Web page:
(hereinafter called Jarka) and Chester Stevedoring (hereinafter
called Chester), filed the instant motions to dismiss said
1. In the case of Halcyon Lines v. Haenn Ship Ceiling &
Refitting Corporation, 342 U.S. 282, 72 S.Ct. 277, 96 L.Ed. 318,
relied on by the third-party defendants, it was held that under
general maritime law no right of contribution exists as between
joint tort-feasors. It does not necessarily follow, however, that
such holding forecloses the right of a party held responsible to
be indemnified by another party if warranted by the facts of a
particular case. For example, a party is entitled to indemnity if
the facts show that it committed a passive tort and another party
committed an active tort. See Standard Oil Company v. Robins Dry
Dock & Repair Co., 2 Cir., 32 F.2d 182; The No. 34, 2 Cir.,
25 F.2d 602, and Seaboard Stevedoring Corporation v. Sagadahoc S.S.
Company, 9 Cir., 32 F.2d 886.
2. In the present state of the record it is not possible to
decide whether the instant third-party actions involve joint
tort-feasors or active and passive tort-feasors and therefore
this Court is of the opinion that the motions of the third-party
defendants to dismiss the third-party actions should be denied.
See Union Sulphur & Oil Corporation v. W.J. Jones & Son, 9 Cir.,
195 F.2d 93; Davis and Mattison v. American President Lines, D.C.
1952, 106 F. Supp. 729, A.M.C. 818 and Barber S.S. Lines v. Quinn
Bros., D.C., 104 F. Supp. 78. The record, we think, clearly shows
that the issue of indemnity is presently before the Court and the
defendant should be afforded an opportunity to prove same at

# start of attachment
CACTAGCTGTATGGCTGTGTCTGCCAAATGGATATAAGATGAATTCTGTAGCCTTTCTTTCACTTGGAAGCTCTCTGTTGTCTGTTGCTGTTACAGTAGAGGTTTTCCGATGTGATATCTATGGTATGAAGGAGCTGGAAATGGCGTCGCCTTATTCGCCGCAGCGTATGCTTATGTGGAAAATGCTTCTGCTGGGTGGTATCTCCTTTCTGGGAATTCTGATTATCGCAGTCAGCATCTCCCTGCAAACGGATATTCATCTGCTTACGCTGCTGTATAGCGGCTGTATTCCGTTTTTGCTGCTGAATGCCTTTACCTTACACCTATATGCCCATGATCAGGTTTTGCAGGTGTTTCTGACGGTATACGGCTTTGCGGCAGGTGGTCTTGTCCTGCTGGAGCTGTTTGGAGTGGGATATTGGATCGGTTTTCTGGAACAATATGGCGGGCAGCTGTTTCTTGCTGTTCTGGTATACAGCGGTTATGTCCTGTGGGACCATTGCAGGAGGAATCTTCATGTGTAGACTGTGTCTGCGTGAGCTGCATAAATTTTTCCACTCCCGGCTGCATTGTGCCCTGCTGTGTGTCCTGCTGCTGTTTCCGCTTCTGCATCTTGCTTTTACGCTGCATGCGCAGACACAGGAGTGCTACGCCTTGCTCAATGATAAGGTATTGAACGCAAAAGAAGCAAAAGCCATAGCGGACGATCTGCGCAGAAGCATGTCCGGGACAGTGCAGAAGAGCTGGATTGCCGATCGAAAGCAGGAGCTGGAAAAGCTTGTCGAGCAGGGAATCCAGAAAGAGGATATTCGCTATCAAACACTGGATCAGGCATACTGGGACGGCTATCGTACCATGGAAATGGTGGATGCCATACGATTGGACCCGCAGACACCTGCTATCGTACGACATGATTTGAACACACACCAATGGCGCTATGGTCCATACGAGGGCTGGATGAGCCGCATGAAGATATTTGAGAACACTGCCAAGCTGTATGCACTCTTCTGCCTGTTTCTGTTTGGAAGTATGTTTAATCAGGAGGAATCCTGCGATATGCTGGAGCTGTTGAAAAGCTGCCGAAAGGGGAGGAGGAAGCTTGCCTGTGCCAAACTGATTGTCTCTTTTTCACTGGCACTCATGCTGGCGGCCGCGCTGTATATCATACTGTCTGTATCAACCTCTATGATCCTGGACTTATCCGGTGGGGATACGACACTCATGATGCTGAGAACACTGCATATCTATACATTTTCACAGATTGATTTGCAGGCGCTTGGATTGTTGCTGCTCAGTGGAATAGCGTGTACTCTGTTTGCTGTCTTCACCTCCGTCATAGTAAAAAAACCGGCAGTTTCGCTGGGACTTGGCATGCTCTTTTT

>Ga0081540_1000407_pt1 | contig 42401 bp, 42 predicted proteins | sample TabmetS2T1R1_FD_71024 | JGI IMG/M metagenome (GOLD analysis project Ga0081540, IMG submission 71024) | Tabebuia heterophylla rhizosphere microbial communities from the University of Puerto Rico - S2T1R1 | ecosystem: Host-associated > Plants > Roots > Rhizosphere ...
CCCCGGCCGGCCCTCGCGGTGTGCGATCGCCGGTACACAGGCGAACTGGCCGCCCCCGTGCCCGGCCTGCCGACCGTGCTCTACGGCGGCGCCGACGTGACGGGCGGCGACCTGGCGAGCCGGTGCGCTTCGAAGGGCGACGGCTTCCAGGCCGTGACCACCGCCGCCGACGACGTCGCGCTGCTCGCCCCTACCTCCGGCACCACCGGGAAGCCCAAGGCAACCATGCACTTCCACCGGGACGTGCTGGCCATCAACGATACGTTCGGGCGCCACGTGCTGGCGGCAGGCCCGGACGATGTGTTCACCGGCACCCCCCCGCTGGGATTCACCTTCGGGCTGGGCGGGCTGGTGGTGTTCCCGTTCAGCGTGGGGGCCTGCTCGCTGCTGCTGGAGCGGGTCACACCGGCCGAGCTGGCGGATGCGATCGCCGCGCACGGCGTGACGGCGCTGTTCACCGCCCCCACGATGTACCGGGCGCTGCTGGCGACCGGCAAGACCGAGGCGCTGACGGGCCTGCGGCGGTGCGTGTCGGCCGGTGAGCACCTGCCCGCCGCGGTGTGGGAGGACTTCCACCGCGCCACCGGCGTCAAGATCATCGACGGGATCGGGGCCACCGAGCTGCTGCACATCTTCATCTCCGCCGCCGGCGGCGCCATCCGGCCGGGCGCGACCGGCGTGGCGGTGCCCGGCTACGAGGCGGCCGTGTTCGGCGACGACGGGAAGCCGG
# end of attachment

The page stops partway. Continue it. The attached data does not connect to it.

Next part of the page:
trial. It shows inter alia that Jarka, one of the third-party
defendants, committed an active tort by improperly placing a
hatch board and thereby creating a dangerous condition. It shows
also that Chester (plaintiff's employer), the other third-party
defendant, committed an active tort generally in the manner in
which plaintiff or some of Chester's other employees went about
its work of removing the hatch boards. It shows finally that the
defendant or third-party plaintiff in its third-party actions is
seeking alternative relief, contribution or indemnity.
3. The contention urged by Jarka that a dismissal of the
third-party action against it should be ordered on the ground
that the plaintiff has failed to present a claim against it,
Jarka, is invalid because the right of an original defendant to
file a third-party action is not affected by the failure of an
plaintiff to present a claim against the third-party defendant.
4. The motions of the third-party defendants, Jarka and
Chester, to dismiss the third-party actions filed against them
are accordingly denied.
An order in accordance with the foregoing opinion will be
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